Edith Marguerite Wignall, recognised for her significant contribution to War Work during the Great War, was Commandant of the Auxiliary Hospitals in Tattenhall, a village which lies on the south western boundary of the Ridge.
As villages and hamlets emptied of many of their able-bodied men during the conflict, some residents sought to galvanise group action within their communities.
The contributions of such women and their legacies are often overlooked.
Such contributions, however, contribute to the collective and diverse memory of the Cheshire Sandstone Ridge.
Under her supervision, a team of proficient VAD (Voluntary Aid Detachment) Nurses and Doctors attended the arrival and subsequent care of casualties from the Great War 1914-1918.
On occasions, Edith met the convalescents at Chester Railway Station before they were transported to Tattenhall.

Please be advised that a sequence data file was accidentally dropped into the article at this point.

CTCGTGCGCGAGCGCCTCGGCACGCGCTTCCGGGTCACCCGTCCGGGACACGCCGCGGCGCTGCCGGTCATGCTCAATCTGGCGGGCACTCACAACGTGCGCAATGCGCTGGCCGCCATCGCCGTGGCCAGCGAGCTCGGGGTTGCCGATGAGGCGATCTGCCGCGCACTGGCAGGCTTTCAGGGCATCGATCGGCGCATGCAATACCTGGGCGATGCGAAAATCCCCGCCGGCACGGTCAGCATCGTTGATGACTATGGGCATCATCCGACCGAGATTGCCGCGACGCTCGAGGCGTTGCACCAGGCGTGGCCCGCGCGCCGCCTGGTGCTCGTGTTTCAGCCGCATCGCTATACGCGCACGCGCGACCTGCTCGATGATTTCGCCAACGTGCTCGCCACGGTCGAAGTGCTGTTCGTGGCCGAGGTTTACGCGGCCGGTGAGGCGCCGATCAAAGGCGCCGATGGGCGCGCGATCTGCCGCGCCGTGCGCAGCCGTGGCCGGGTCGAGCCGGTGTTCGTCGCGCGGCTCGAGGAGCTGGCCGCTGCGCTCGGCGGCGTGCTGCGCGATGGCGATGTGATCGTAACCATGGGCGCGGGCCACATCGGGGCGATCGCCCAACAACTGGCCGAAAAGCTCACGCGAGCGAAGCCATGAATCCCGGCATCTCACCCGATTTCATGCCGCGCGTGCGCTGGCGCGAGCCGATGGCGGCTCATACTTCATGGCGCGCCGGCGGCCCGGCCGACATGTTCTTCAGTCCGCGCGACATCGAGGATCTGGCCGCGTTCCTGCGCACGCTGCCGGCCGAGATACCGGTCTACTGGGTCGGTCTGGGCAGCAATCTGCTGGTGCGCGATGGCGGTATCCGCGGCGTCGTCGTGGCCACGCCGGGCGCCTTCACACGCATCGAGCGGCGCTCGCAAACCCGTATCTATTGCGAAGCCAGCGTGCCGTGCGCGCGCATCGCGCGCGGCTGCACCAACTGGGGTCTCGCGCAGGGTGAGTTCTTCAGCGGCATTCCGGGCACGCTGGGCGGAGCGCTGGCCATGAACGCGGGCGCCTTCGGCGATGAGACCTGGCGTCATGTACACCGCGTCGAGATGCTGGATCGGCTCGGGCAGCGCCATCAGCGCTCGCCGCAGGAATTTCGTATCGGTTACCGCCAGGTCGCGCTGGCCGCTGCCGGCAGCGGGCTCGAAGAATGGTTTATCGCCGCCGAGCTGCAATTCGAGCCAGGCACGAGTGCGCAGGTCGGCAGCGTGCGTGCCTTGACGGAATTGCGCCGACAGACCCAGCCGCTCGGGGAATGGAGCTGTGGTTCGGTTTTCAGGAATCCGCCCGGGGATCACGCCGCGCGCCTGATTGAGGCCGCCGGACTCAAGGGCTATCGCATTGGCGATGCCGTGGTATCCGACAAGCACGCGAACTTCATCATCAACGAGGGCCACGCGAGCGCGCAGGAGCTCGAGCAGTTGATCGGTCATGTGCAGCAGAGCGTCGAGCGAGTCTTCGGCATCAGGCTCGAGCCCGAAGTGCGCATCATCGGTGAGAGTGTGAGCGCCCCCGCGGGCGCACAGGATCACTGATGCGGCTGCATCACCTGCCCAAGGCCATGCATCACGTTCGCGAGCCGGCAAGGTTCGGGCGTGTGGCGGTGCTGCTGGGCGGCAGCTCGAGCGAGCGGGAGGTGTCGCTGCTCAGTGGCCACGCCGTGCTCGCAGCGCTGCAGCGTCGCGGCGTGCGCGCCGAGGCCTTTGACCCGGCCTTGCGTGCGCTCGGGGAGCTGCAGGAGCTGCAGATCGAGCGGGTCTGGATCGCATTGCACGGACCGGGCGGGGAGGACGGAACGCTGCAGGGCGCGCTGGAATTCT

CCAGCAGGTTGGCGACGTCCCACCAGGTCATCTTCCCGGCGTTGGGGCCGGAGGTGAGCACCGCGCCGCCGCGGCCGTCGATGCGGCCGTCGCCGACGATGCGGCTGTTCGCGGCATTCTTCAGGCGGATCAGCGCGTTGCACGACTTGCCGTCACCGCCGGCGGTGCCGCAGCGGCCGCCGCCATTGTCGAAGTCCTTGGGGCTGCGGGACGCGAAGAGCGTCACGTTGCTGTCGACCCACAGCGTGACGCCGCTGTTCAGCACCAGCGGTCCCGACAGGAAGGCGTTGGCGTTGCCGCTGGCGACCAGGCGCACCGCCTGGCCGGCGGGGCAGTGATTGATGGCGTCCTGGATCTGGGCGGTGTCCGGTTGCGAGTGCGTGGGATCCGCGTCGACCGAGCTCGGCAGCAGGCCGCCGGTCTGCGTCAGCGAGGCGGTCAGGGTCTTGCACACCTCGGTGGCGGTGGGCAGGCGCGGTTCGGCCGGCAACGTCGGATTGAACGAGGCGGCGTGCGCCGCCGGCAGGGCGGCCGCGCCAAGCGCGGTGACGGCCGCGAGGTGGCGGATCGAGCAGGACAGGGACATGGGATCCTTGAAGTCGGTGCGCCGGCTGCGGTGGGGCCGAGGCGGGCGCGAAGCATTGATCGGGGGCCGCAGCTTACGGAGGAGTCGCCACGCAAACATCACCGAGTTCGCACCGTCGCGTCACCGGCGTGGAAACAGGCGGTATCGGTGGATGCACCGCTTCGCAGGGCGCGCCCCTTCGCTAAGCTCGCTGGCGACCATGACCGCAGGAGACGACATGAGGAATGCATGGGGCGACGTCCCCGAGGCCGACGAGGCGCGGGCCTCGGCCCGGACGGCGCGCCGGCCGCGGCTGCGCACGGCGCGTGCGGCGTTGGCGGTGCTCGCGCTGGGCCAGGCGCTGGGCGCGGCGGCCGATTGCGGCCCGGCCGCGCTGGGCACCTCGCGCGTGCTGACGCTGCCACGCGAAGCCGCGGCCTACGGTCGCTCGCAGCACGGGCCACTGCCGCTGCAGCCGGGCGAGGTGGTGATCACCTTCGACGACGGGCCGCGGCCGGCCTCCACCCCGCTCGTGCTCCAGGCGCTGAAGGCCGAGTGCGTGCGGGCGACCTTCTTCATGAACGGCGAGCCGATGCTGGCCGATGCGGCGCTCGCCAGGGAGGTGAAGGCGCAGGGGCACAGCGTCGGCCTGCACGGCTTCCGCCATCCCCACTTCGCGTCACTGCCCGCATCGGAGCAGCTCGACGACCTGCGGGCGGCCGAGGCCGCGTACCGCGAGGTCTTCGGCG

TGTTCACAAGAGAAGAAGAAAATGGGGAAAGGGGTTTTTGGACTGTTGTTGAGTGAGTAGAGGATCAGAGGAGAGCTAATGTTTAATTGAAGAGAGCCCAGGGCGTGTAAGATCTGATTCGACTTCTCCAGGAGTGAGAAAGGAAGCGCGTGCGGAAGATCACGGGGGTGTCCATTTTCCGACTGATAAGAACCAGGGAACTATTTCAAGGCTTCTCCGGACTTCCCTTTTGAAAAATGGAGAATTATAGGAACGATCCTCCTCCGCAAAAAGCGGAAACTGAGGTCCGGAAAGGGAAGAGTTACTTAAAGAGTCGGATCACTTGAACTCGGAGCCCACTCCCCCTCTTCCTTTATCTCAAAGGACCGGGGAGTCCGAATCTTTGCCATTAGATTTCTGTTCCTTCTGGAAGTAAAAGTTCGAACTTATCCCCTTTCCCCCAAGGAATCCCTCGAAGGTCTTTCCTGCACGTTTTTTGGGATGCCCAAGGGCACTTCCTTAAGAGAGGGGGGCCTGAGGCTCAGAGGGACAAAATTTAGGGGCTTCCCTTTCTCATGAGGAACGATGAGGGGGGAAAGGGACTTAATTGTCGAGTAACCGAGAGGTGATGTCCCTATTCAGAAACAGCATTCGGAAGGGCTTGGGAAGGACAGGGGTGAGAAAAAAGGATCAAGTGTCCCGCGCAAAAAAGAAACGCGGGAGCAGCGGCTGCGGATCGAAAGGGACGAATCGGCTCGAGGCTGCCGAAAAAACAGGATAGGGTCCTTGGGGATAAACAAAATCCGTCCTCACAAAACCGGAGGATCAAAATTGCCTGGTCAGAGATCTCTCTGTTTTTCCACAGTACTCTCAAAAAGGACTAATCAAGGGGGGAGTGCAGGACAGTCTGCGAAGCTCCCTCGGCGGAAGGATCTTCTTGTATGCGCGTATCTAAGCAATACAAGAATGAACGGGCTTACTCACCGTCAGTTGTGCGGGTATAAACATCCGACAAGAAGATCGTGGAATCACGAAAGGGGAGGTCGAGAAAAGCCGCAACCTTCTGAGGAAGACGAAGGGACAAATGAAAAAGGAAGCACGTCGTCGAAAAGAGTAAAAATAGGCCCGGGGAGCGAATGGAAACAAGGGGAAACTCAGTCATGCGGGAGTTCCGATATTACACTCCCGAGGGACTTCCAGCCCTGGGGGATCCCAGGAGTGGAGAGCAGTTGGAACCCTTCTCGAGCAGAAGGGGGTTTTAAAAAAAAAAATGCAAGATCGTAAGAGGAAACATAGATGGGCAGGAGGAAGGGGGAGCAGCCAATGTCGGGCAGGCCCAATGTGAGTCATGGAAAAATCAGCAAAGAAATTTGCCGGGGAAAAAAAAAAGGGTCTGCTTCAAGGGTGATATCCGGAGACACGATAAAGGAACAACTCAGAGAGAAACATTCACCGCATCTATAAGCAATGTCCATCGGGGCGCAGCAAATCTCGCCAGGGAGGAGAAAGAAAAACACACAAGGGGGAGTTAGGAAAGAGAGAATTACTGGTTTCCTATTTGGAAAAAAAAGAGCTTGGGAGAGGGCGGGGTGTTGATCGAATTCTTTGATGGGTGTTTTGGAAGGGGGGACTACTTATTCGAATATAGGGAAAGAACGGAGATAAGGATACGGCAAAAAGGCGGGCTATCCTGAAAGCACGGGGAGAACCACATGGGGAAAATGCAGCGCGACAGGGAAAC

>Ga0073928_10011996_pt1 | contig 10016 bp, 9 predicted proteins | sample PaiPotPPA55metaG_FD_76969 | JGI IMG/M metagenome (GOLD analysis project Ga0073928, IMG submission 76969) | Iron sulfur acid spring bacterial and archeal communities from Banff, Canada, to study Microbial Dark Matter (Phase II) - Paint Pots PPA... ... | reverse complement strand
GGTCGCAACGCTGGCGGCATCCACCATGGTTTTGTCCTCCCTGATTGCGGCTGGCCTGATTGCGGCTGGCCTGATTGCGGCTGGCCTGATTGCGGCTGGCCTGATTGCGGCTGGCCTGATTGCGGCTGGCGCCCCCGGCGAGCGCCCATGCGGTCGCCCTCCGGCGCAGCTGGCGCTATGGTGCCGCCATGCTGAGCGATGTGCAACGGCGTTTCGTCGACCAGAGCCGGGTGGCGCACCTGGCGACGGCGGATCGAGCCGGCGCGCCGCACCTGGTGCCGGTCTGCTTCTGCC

Edith lived in a substantial property known as 'The Rookery' on Chester Road, Tattenhall, and during the Great War, her home was partially converted into an Annexe of the Military Hospital.
The principal Auxiliary Military Hospital was located in the Barbour Institute on the High Street.
The portrait of Edith Marguerite Wignall (right) is housed in the Imperial War Museum (IWM) 'Women's War Work Classified Collection'.
Edith was awarded the MBE and she is listed in the London Gazette to this effect on 7 June 1918.